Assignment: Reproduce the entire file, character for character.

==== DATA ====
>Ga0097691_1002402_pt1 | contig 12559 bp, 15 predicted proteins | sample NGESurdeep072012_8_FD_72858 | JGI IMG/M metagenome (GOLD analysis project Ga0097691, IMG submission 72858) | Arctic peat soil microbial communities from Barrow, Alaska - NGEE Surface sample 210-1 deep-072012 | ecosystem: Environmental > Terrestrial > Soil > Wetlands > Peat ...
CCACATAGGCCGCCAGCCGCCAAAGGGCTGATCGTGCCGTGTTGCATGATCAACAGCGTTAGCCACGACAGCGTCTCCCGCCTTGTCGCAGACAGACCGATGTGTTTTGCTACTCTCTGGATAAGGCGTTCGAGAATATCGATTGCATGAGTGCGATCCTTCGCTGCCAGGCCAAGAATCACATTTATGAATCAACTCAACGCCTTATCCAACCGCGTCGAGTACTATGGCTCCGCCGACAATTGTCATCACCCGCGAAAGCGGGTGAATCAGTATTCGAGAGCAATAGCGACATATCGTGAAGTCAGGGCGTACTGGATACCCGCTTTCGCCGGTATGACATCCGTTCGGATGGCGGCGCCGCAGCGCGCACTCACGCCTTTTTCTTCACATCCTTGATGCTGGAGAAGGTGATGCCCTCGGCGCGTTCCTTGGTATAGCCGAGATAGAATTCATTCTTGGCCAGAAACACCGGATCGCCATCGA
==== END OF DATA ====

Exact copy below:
>Ga0097691_1002402_pt1 | contig 12559 bp, 15 predicted proteins | sample NGESurdeep072012_8_FD_72858 | JGI IMG/M metagenome (GOLD analysis project Ga0097691, IMG submission 72858) | Arctic peat soil microbial communities from Barrow, Alaska - NGEE Surface sample 210-1 deep-072012 | ecosystem: Environmental > Terrestrial > Soil > Wetlands > Peat ...
CCACATAGGCCGCCAGCCGCCAAAGGGCTGATCGTGCCGTGTTGCATGATCAACAGCGTTAGCCACGACAGCGTCTCCCGCCTTGTCGCAGACAGACCGATGTGTTTTGCTACTCTCTGGATAAGGCGTTCGAGAATATCGATTGCATGAGTGCGATCCTTCGCTGCCAGGCCAAGAATCACATTTATGAATCAACTCAACGCCTTATCCAACCGCGTCGAGTACTATGGCTCCGCCGACAATTGTCATCACCCGCGAAAGCGGGTGAATCAGTATTCGAGAGCAATAGCGACATATCGTGAAGTCAGGGCGTACTGGATACCCGCTTTCGCCGGTATGACATCCGTTCGGATGGCGGCGCCGCAGCGCGCACTCACGCCTTTTTCTTCACATCCTTGATGCTGGAGAAGGTGATGCCCTCGGCGCGTTCCTTGGTATAGCCGAGATAGAATTCATTCTTGGCCAGAAACACCGGATCGCCATCGA